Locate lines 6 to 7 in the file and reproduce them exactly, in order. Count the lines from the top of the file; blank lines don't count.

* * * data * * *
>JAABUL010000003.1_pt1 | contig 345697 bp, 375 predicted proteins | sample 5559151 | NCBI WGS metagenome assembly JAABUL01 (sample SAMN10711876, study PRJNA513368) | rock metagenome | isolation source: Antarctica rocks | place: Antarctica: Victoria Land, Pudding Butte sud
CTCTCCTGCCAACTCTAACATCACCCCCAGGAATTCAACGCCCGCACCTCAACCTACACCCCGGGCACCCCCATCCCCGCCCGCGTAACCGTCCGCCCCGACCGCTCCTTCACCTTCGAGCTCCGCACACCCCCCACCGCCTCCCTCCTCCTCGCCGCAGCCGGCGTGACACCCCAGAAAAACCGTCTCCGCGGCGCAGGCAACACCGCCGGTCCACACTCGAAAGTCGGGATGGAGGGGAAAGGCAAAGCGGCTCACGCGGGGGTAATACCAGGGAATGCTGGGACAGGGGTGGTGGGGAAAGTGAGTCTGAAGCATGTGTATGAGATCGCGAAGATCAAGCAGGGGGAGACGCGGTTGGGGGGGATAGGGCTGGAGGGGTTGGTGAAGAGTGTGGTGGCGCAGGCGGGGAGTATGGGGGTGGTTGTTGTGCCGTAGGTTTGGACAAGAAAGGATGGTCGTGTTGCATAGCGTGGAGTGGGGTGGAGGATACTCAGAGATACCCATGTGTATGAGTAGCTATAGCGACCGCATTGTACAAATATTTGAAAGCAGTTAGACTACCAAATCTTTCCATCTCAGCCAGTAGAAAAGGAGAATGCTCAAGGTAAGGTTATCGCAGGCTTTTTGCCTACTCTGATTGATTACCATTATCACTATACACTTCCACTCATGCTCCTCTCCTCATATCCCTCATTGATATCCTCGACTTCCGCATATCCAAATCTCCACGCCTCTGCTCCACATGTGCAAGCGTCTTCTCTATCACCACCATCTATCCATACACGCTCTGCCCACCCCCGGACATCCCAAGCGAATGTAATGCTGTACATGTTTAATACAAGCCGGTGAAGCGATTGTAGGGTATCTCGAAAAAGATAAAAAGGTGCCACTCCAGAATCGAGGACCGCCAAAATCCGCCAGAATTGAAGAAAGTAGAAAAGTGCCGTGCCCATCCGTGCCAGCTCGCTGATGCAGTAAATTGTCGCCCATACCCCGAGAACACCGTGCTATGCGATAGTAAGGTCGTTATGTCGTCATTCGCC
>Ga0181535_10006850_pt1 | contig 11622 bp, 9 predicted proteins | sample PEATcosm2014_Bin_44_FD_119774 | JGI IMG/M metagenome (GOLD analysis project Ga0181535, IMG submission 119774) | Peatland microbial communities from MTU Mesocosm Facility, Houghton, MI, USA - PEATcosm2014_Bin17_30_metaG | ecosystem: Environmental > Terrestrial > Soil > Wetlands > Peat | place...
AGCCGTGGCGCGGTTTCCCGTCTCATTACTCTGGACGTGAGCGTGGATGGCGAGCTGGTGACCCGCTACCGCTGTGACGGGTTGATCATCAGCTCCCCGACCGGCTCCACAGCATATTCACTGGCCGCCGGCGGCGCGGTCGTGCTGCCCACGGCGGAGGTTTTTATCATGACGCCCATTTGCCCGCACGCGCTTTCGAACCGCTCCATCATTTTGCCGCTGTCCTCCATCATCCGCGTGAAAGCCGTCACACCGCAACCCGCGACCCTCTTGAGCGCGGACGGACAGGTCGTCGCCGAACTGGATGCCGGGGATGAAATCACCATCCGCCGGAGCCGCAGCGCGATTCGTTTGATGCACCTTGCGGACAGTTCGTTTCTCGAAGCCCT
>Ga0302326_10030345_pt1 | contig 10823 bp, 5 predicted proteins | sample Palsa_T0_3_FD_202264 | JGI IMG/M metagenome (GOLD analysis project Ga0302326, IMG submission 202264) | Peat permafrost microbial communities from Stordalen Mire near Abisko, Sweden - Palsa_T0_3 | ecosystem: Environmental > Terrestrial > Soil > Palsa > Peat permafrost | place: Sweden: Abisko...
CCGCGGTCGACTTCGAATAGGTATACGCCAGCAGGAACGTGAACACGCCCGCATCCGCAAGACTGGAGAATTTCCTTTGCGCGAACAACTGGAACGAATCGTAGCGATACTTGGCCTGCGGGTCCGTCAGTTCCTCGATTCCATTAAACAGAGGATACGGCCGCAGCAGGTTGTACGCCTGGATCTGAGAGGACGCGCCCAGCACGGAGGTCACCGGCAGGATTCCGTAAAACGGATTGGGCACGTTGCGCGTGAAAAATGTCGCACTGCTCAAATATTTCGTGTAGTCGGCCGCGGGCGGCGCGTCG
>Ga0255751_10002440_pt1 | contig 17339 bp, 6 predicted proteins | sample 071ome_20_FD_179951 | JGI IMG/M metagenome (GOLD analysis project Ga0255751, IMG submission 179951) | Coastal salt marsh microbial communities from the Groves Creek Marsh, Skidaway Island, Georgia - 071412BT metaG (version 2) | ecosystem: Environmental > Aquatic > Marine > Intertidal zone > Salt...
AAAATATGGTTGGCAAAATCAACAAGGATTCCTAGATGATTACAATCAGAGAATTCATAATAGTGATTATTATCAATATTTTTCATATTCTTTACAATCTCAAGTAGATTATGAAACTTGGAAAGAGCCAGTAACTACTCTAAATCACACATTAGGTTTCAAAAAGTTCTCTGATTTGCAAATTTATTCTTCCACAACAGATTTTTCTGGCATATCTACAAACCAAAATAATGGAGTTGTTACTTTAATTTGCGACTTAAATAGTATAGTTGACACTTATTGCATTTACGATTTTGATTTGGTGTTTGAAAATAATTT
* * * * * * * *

CCGCGGTCGACTTCGAATAGGTATACGCCAGCAGGAACGTGAACACGCCCGCATCCGCAAGACTGGAGAATTTCCTTTGCGCGAACAACTGGAACGAATCGTAGCGATACTTGGCCTGCGGGTCCGTCAGTTCCTCGATTCCATTAAACAGAGGATACGGCCGCAGCAGGTTGTACGCCTGGATCTGAGAGGACGCGCCCAGCACGGAGGTCACCGGCAGGATTCCGTAAAACGGATTGGGCACGTTGCGCGTGAAAAATGTCGCACTGCTCAAATATTTCGTGTAGTCGGCCGCGGGCGGCGCGTCG
>Ga0255751_10002440_pt1 | contig 17339 bp, 6 predicted proteins | sample 071ome_20_FD_179951 | JGI IMG/M metagenome (GOLD analysis project Ga0255751, IMG submission 179951) | Coastal salt marsh microbial communities from the Groves Creek Marsh, Skidaway Island, Georgia - 071412BT metaG (version 2) | ecosystem: Environmental > Aquatic > Marine > Intertidal zone > Salt...